“Sometimes I cry because they left.” Bel Maya Gurung is a 70-years-old talkative and energetic old lady. She has seen her village of Tangting changing and a lot of mostly young man leaving.

We are sitting on the ground of her traditional clay house. The open fire stove blazes. During we have a cup of black tea she talks about her children. “All of my five children left Tangting. One daughter is in Pokhara, two of my sons are in Japan and two are in Malaysia. They send some money and I can buy food in the shop. But they never come to visit me. If I were young I would open a homestay or a big farm here in the village.”

Tangting is a Gurung village around 20 kilometres away from Pokhara. Since winter 2015 it is possible to go to the village by bus. Tangting is situated below the Lanjung Himal base camps and Annapurna IV at an altitude of 1650m. From everywhere in the village you have a breathtaking view to the Annapurna Range. 

Like in most of the rural areas there are not enough jobs for young people, many of them leave to Pokhara, Kathmandu or abroad, mostly for working in the Arab countries. 

Nepal is still among the ten less urbanised countries in the world. But the urbanisation is increasing rapidly having the highest urbanisation rate in all over South-Asia. According to the world bank it increased from 1960 to 2015 from around 3 percent to around 28 percent.

Consequently, with 36 percent the Kathmandu Valley has the largest net inflow of lifetime migrants. The Eastern Hills and Mountains the highest net outflow with 24 percent.

Om Prakash Gurung the principal of the Himalaya Milan Secondary School is sad about the changes. “The biggest problem is migration. The number of students is decreasing and permanent teachers do not prefer to stay here, they would like to go to urban schools in Pokhara or Kathmandu.”

He loves his village and organizes a lot of cooperation abroad. Also because of a cooperation with a school in UK the Milan Himalayan has got a good building, is well equipped and there is no fee for the students. Nearly every house has working sanitary facilities and a micro hydropower station delivers electricity. But that is not sufficient. “The salary we get here is not enough. There is a lack of facilities. We need a good hospital,” said Hom Bahadur Gurung. His grandfather was a Gurkha and his father in the Indian Army. They used a part of the salary to provide Hom a good education in Pokhara. His parents never left Tangting to settle somewhere else.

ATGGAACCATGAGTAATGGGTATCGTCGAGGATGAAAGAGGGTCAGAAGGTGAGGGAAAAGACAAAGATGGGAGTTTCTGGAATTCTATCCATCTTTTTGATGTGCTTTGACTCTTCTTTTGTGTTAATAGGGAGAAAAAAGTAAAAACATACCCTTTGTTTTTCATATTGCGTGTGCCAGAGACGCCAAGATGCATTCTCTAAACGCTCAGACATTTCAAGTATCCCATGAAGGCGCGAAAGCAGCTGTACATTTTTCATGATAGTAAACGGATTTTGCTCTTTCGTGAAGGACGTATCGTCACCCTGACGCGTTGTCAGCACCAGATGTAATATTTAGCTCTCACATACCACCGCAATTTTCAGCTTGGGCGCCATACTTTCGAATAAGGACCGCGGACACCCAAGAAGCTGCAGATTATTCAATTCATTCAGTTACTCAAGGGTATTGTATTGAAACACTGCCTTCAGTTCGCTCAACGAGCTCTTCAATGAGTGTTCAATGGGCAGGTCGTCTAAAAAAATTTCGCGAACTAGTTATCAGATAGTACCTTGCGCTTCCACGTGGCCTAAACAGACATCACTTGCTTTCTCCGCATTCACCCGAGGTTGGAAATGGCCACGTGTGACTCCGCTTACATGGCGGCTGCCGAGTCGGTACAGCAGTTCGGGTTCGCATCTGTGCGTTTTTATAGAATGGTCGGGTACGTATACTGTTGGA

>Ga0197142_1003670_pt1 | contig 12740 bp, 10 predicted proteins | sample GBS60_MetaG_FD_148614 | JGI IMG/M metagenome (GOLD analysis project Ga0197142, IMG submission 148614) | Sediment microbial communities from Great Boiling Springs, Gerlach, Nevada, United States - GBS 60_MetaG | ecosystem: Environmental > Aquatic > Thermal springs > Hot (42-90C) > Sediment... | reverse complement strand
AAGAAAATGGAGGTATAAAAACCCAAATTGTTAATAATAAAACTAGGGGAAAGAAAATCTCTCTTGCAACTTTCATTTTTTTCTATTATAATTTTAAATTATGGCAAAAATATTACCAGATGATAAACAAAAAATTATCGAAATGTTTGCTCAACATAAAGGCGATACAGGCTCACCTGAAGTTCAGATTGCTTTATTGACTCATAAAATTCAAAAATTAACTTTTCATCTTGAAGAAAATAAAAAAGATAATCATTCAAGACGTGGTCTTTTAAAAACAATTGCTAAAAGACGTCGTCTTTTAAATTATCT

Hom is now 21 years old and volunteering at the village school. His plan is to go abroad: “I would like to go abroad for further studies. Maybe four, five years. Then I will come back because I think we youth have to change the village with the knowledge we got abroad.”

Om Prakash Gurung isn’t as optimistic: “Approximately two or three young people are missing in every house because of migration. After earning money, they do not come back often. There is not enough manpower for the work. Only old people the grandmother and the grandfather are living here.” 

The labour migration plays an important role in Nepal’s economy and social development. According to the Department of Foreign Employment 1200 people left Nepal for employment every day in the fiscal year 2014-15. Among all countries in the world, Nepal was the largest recipient of remittances (as a share of GDP, 32%, NPR589.5 billion) in the fiscal year 2014-15, says a report by the worldbank.


“The challenges associated with labour migration require concerted action both within the country of origin as well as in the destination countries. Issues like lack of labour rights, absence of fundamental principles and rights at work, poor compensation, trafficking, fraud and abuse need to be tackled with a strong political will with a multi-stakeholder support,” said Deepak Bohara, the minister of the Ministry of Labour and Employment.

As young man Eka Jung Gurung left Tangting. Now he is one of the community leaders and is enthusiastic to develop his village. “In the next months, together with neighbouring villages, we will organize some trainings for young people as tourist guide, in hotel management and maybe as cook.” He wants to achieve that young men don’t have to leave the village, like he had to do. Eka worked 18 years in Dubai. “When I went 19 years ago the agency fee wasn’t expensive, around 60,000 Nepalese Rupee. But now it’s very costly, more than 200,000 Rupee.” The working conditions are bad and there is an absence of worker rights. A total of 4,322 deaths of migrant workers were reported by the Department of Foreign Employment from 2008-09 to 2014-15. Eka Gurung is angry about the situation: “They are working there under high temperature forty, fifty degrees. I saw so many young boys having accidents. Dead bodies were sent to Nepal weekly.” When he went to Dubai the company took his passport, he got it back after completing his first two-years contract, for a home visit at Dashain. He wants to prevent that young people have to go there and work as well as live under these conditions. “The minimum salary in Dubai is 14,000 Rupees. When you work here in the school or the hydropower project you earn more money. But the problem is there are not enough jobs, that’s why the people go to the Arab countries,” Eka Gurung says.

Om Prakash Gurung thinks the people would come back from Pokhara, if they developed the village more. “We have a good school, a good health post and since a year a by bus negotiable road to Pokhara. There are possibilities, but the government should also take its responsibility.”